The Union of Concerned Scientists asks some key questions for candidates during the 2020 campaign season. We need to ensure that candidates stand up for science to keep us safe and healthy.
What would you do to ensure that the American people can hear directly from the experts?
At a time when some in our government are speculating wildly about how we can best protect ourselves from COVID-19, it is more important than ever that we hear directly from scientists and not only political appointees and elected officials.
What are your plans to ensure that the federal government recruits and retains the strong scientific workforce needed to help protect our health and safety and the environment?
We can’t solve the many threats to our health, safety, and environment if our federal agencies are not fully staffed with qualified individuals. We need to make sure that the federal government recruits and retains a strong scientific workforce in order to most effectively develop these much-needed solutions.
How would you ensure that decisionmaking about policies for our health, safety, and environment is informed by evidence and free from corruption or excessive influence from special interests?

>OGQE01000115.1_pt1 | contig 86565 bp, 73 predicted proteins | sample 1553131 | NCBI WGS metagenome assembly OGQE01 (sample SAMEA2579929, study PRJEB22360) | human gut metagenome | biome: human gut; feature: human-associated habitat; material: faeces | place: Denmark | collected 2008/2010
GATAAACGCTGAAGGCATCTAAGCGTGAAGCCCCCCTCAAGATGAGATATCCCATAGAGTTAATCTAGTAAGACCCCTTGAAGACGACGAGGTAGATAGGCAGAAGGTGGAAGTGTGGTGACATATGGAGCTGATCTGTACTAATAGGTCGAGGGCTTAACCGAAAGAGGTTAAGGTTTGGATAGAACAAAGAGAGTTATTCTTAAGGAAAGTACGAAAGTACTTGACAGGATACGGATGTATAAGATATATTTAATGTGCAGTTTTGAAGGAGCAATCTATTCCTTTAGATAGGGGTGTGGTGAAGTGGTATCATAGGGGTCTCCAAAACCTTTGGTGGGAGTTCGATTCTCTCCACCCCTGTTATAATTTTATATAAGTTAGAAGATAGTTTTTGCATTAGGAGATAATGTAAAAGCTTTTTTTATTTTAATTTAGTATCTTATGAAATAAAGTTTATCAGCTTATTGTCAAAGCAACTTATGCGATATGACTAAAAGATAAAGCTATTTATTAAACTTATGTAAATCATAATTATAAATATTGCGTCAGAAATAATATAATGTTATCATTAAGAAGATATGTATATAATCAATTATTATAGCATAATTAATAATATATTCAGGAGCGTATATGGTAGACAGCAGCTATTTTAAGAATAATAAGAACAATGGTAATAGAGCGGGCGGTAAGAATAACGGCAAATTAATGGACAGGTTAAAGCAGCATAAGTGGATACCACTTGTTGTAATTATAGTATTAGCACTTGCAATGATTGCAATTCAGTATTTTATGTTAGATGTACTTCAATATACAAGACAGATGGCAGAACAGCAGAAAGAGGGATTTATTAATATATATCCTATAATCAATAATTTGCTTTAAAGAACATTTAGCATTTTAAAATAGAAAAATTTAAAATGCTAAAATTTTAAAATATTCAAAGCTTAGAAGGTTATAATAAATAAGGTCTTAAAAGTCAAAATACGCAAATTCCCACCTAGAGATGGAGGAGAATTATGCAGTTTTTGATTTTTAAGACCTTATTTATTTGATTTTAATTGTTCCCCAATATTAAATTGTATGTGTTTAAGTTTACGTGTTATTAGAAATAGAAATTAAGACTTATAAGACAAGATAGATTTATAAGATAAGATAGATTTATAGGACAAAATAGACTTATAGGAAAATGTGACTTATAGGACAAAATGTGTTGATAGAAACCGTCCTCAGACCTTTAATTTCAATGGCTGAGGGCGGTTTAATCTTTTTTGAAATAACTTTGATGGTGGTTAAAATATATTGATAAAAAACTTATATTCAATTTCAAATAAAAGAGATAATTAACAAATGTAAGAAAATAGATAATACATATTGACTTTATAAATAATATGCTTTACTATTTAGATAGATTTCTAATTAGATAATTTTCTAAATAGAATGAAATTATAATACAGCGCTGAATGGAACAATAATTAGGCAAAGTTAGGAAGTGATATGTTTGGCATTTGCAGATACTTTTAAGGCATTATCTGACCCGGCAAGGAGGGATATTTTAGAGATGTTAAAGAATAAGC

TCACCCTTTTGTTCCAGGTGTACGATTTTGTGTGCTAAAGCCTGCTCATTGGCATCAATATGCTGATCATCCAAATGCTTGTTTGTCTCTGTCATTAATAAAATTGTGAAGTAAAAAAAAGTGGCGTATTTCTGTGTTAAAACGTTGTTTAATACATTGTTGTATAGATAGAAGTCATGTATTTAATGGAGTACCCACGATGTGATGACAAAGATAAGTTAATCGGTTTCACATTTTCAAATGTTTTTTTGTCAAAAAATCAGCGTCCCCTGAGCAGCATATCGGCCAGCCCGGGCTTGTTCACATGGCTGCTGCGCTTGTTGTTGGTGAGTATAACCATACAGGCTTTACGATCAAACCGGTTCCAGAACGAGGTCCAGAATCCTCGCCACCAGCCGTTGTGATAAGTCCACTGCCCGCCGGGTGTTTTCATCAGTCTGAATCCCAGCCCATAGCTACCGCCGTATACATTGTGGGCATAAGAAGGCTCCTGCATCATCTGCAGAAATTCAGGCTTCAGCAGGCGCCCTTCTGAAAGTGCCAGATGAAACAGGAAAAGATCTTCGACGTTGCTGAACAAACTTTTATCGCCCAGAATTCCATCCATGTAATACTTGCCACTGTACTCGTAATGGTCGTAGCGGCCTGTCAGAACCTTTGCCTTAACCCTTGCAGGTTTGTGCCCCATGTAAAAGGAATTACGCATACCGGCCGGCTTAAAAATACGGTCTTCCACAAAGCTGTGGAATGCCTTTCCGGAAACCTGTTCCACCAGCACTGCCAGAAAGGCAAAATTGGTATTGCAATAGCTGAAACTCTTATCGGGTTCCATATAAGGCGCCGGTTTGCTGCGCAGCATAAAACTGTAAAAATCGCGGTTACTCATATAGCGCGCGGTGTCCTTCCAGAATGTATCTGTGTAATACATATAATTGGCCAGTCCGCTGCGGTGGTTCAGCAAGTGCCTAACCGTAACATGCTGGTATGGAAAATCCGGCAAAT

When scientific advice is censored and data is cut out of policymaking, the result is weaker public protections and less accountability to keep people safe. Attacks on science are often coming from politically powerful industries that want to avoid accountability for the harm they to do to our health and safety. That’s why we need to make sure federal agencies protect their scientists from political interference.
How would you make sure science and voting work for the communities who have historically been left out and left behind?
Political interference in science exacerbates the existing inequities that underserved communities face and opens the door to even greater harm. Decisionmakers need to listen to members of the communities on the front lines of these issues to make sure we’re solving them in a fair, sustainable way.
How will you reverse the erosion of voting rights and protect effective congressional representation to make sure that everyone can participate and have their voice heard?
We need to fix our voting system to represent the people and allow science to better serve the public— when voices are excluded from the process, it becomes easier to make policy decisions uninformed and unaccountable to the people.